China’s workers face serious systemic challenges to achieving their basic labour rights, but they are not disempowered. Rather, their individual and collective voices are having an effect within a dysfunctional system. Now, more than ever, it is time for the authorities to not only hear the uneasy sound of worker resistance, but to listen to workers’ clear demands. This is our main takeaway from a new academic text by Manfred Elfstrom, Workers and Change in China: Resistance, Repression, and Responsiveness (Cambridge University Press: 2021).
Sacked workers from the Gaoya Jewellery Factory in Guangzhou petitioning the municipal trade union in 2013.
The book analyzes the fundamental relationship between worker protests and government policy in China, and it opens with an illustrative example comparing the strike actions of workers at the Xing Ang and Xing Xiong factories (Taiwanese Stella Corporation) in 2004 and 2015 in Dongguan. In 2004, about 5,000 workers went on strike over basic rights such as wages, working hours, and working conditions. Their protest activities, however, involved raiding the factory and damaging company property. The authorities did not respond immediately to this labour relations issue, but eventually stepped in to detain dozens, and ten workers were criminally charged. Fortunately, strong legal advocacy and media attention (in which CLB played a key role) led to all ten workers being released with reduced sentences or charges dropped altogether. Eleven years later, more than 1,000 workers at the Stella Corp. factories went on strike over employer contributions to the mandatory housing fund, blocking roads and appealing to social media. This time, riot police with K-9 units met the workers, the social media posts were scrubbed from the Chinese internet. However, the employer was pressured to pay the housing fund contributions owed.
Elfstrom’s key question is about the causality and interaction between labour unrest and government policies on a regional level. By categorizing worker actions and demands on one spectrum, and government responses on another, Elfstrom examines the interplay. One strength of Elfstrom’s research is his ability to isolate particular variables through his primary research, which includes interviews with government officials - including labour bureau and trade union officials - workers, labour activists, and academics.
Elfstrom selected the Yangtze River Delta in Jiangsu and the Pearl River Delta in Guangdong for a comparison of patterns of worker activism and regional policy responses over time, as the two provinces are the most similar in China in terms of size and economy, but varying numbers of migrant workers. In Jiangsu, worker actions and demands are more reserved, and the government is effective at channeling labour disputes through official mechanisms. In Guangdong, however, workers’ actions and demands are more dynamic, and the official policy takes a more repressive style. Of course, this is not to say that either set of government policies are necessarily effective at achieving any of a range of possible goals: directly addressing labour relations issues, eliminating signs of protests and worker resistance to maintain stability, simply currying favour within the official system, etc.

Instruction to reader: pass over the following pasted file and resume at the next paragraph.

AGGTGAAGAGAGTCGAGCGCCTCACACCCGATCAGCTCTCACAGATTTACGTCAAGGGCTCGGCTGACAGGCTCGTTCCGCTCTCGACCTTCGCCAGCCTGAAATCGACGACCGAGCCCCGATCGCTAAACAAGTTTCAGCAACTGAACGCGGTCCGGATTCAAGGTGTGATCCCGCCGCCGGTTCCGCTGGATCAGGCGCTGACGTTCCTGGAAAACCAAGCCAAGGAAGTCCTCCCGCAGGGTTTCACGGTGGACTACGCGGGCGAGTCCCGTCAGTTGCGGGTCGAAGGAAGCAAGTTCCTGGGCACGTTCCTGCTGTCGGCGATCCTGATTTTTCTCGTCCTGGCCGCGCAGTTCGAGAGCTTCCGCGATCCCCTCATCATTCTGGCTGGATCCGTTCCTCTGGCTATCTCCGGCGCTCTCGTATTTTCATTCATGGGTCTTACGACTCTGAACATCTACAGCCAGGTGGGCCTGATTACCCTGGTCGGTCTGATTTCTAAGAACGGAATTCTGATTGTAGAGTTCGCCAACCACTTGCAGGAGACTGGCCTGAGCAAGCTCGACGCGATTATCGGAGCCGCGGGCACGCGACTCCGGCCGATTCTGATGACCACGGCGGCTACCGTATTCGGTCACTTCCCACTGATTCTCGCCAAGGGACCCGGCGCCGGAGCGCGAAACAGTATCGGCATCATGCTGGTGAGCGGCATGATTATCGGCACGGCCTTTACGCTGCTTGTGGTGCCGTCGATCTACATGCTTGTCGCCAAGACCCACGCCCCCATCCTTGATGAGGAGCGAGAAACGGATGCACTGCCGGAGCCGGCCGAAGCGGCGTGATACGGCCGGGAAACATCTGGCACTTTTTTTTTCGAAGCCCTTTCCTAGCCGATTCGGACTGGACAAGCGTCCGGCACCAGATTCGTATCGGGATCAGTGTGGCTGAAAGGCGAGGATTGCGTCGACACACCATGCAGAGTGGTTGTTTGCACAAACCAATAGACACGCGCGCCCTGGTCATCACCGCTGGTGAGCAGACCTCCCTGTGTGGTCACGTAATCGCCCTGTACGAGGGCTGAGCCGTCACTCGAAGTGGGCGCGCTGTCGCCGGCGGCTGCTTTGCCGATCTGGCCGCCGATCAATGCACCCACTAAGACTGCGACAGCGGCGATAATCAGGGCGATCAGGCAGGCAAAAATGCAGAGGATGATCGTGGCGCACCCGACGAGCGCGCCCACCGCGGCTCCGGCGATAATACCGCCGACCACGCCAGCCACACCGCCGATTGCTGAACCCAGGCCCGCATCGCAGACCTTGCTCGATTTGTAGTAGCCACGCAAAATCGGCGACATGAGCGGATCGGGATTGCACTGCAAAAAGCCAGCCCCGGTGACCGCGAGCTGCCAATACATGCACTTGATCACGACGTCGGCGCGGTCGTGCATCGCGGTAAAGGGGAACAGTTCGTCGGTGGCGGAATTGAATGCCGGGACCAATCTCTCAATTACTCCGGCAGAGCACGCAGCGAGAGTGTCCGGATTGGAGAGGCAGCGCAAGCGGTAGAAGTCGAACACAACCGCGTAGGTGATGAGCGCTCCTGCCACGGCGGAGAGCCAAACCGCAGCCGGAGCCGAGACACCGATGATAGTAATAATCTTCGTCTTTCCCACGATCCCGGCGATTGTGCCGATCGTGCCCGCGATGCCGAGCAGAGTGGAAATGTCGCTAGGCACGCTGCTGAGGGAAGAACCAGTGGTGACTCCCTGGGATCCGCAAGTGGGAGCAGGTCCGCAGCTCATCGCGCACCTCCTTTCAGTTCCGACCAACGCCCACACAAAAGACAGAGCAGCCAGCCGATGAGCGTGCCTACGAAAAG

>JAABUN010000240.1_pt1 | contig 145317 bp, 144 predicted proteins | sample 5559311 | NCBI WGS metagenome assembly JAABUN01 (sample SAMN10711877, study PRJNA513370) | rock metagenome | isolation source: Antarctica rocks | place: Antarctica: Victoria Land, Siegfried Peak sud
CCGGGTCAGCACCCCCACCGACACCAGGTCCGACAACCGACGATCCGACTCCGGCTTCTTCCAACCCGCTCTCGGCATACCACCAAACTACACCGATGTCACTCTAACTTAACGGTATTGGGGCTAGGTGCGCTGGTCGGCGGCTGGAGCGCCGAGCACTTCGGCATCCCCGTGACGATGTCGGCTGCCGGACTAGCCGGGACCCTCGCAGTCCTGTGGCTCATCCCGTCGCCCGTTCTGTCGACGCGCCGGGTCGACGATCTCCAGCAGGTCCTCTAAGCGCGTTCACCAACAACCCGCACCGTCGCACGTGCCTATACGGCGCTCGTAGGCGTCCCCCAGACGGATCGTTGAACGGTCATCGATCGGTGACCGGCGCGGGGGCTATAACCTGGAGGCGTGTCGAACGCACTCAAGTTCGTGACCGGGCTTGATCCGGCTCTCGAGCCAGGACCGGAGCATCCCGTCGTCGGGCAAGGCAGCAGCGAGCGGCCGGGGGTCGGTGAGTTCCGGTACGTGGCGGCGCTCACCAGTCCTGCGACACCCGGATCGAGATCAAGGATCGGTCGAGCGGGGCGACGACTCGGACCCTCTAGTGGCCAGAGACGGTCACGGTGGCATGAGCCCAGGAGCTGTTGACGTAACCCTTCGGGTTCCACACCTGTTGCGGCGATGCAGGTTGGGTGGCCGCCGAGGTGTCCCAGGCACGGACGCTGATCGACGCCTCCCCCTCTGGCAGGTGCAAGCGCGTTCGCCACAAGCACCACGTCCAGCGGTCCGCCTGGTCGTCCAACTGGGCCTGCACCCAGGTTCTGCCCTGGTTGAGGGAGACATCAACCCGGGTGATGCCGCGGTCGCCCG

Another strength of Elfstrom’s research is that he directly addresses the sporadic and reactionary nature of governance in China that depends to a large extent on the individual actors working within various constrained systems and exhibiting competing priorities. In an environment with a lack of official transparency and little accountability, these complicated and often personal considerations create systemic issues that inhibit effective governance in China. The bureaucratic nature of the labour relations system, for example, creates strong incentives for officials in one department to pass responsibility to other departments, sending workers through a complex and time-consuming maze, resulting in even the most basic legal rights of workers remaining unremedied.
Elfstrom’s research provides valuable insight into labour relations during a key moment in the history of the workers’ movement in China in the mid-2010s. However, as the author notes, it is difficult to draw broad conclusions about the response of the Chinese state as a whole under the leadership of Xi Jinping from such specific research. In particular, it is important to look in more detail at the role of capital in the tripartite labour relationship and not merely focus on the interplay of workers and government. CLB also recommends that labour scholars now look at areas such as the inland province of Henan or rapidly developing regions like Sichuan, which are becoming new centres of labour activism. Elstrom looks mainly at factory workers, but the construction industry and service sector are now more important in terms of labour rights violations and worker resistance. It is possible that similar patterns of resistance, repression and responsiveness will be observed when studying food delivery workers or couriers in Sichuan as with factory workers in Guangdong. But we should not assume that one size fits all.
In conclusion, CLB highly recommends this book for those interested in an academic study of labour relations in China. Elfstrom presents, through careful research and strict methodology, an empowering narrative for workers not only in China, but also in other repressive environments where the power imbalance does not at first seem to be tipped in workers’ favour.